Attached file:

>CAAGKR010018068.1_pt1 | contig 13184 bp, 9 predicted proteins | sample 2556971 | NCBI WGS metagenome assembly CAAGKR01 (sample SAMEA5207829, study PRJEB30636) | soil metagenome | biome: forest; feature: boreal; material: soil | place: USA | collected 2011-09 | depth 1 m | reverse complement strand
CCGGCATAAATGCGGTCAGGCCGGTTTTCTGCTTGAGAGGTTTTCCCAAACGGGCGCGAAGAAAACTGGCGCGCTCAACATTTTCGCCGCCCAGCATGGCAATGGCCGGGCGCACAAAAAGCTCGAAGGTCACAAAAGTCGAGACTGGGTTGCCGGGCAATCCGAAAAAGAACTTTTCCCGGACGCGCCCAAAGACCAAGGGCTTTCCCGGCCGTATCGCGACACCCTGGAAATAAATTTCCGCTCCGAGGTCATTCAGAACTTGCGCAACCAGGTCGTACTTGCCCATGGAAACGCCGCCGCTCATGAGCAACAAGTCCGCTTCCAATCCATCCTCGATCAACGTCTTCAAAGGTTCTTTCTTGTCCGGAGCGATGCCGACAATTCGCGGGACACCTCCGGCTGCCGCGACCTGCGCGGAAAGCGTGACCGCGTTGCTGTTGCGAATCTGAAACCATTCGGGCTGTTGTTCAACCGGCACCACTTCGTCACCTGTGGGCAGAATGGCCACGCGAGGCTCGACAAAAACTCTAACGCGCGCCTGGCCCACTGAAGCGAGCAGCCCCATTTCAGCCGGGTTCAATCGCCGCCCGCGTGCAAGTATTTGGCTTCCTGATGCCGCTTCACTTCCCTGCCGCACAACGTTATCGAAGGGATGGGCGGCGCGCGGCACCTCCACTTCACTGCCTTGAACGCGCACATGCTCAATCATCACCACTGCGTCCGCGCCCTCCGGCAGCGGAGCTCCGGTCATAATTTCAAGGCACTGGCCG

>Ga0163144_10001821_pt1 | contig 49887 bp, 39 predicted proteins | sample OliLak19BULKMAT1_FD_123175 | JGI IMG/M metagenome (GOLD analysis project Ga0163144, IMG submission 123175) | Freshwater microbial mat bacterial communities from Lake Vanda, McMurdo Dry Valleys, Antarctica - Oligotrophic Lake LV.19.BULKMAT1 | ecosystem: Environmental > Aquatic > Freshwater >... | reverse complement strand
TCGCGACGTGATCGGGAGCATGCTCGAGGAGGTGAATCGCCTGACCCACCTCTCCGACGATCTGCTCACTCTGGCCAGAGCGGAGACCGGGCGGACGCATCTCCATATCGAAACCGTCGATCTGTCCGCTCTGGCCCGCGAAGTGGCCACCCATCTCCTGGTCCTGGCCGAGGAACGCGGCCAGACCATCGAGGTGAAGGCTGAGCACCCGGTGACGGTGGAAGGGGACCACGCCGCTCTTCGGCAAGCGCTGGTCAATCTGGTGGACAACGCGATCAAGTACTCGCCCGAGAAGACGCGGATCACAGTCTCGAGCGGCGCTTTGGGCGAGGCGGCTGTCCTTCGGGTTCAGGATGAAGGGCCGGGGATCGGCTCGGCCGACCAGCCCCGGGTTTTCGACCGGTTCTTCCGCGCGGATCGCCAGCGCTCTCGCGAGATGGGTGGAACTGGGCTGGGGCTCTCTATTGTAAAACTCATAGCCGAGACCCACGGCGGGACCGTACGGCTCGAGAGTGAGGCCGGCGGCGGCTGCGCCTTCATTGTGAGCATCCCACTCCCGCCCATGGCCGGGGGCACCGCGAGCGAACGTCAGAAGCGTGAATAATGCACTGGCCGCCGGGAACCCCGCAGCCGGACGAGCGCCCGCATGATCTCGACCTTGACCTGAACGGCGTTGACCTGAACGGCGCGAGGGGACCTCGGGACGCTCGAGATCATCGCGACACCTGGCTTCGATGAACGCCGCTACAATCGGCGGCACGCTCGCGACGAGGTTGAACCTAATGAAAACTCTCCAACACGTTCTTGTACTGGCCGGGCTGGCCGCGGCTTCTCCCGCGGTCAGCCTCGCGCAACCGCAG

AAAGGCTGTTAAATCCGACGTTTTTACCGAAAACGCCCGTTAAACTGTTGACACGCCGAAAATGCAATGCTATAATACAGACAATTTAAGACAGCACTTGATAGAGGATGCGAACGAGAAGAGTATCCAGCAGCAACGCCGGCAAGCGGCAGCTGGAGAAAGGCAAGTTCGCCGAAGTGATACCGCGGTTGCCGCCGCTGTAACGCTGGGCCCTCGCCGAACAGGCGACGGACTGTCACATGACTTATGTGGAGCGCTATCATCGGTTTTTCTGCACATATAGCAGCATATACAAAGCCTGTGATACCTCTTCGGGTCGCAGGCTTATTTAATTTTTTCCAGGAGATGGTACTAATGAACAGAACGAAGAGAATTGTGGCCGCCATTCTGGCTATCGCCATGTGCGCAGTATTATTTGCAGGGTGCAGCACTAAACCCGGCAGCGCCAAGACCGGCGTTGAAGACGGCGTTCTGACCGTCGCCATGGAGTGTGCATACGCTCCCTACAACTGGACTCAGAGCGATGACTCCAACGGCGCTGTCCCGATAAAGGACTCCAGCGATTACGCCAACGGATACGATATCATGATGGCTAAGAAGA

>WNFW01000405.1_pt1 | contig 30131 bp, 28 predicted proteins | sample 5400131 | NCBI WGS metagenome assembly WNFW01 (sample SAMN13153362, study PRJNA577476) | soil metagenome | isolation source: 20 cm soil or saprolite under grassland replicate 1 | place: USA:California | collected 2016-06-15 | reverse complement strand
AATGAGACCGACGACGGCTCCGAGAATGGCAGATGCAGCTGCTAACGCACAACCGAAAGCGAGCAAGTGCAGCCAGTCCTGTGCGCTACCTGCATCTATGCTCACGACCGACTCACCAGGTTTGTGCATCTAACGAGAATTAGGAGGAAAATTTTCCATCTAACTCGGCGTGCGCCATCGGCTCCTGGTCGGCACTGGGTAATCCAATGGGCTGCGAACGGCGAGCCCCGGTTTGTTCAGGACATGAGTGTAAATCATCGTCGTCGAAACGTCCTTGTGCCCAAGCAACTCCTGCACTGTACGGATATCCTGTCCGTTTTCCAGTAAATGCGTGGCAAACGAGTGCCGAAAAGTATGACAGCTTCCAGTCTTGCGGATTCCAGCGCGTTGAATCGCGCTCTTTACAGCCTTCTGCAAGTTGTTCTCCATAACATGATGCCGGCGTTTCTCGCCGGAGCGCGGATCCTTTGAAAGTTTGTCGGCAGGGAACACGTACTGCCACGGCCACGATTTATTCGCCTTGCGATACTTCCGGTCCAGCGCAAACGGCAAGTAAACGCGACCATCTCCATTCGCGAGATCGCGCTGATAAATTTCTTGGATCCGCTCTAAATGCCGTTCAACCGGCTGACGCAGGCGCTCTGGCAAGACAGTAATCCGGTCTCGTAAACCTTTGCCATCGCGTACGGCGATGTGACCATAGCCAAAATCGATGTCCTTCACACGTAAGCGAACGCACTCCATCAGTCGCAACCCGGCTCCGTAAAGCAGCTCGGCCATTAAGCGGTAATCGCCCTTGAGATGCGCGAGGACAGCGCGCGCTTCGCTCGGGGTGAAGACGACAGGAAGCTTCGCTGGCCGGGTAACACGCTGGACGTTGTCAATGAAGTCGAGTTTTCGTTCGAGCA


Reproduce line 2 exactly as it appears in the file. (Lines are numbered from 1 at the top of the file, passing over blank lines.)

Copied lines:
CCGGCATAAATGCGGTCAGGCCGGTTTTCTGCTTGAGAGGTTTTCCCAAACGGGCGCGAAGAAAACTGGCGCGCTCAACATTTTCGCCGCCCAGCATGGCAATGGCCGGGCGCACAAAAAGCTCGAAGGTCACAAAAGTCGAGACTGGGTTGCCGGGCAATCCGAAAAAGAACTTTTCCCGGACGCGCCCAAAGACCAAGGGCTTTCCCGGCCGTATCGCGACACCCTGGAAATAAATTTCCGCTCCGAGGTCATTCAGAACTTGCGCAACCAGGTCGTACTTGCCCATGGAAACGCCGCCGCTCATGAGCAACAAGTCCGCTTCCAATCCATCCTCGATCAACGTCTTCAAAGGTTCTTTCTTGTCCGGAGCGATGCCGACAATTCGCGGGACACCTCCGGCTGCCGCGACCTGCGCGGAAAGCGTGACCGCGTTGCTGTTGCGAATCTGAAACCATTCGGGCTGTTGTTCAACCGGCACCACTTCGTCACCTGTGGGCAGAATGGCCACGCGAGGCTCGACAAAAACTCTAACGCGCGCCTGGCCCACTGAAGCGAGCAGCCCCATTTCAGCCGGGTTCAATCGCCGCCCGCGTGCAAGTATTTGGCTTCCTGATGCCGCTTCACTTCCCTGCCGCACAACGTTATCGAAGGGATGGGCGGCGCGCGGCACCTCCACTTCACTGCCTTGAACGCGCACATGCTCAATCATCACCACTGCGTCCGCGCCCTCCGGCAGCGGAGCTCCGGTCATAATTTCAAGGCACTGGCCG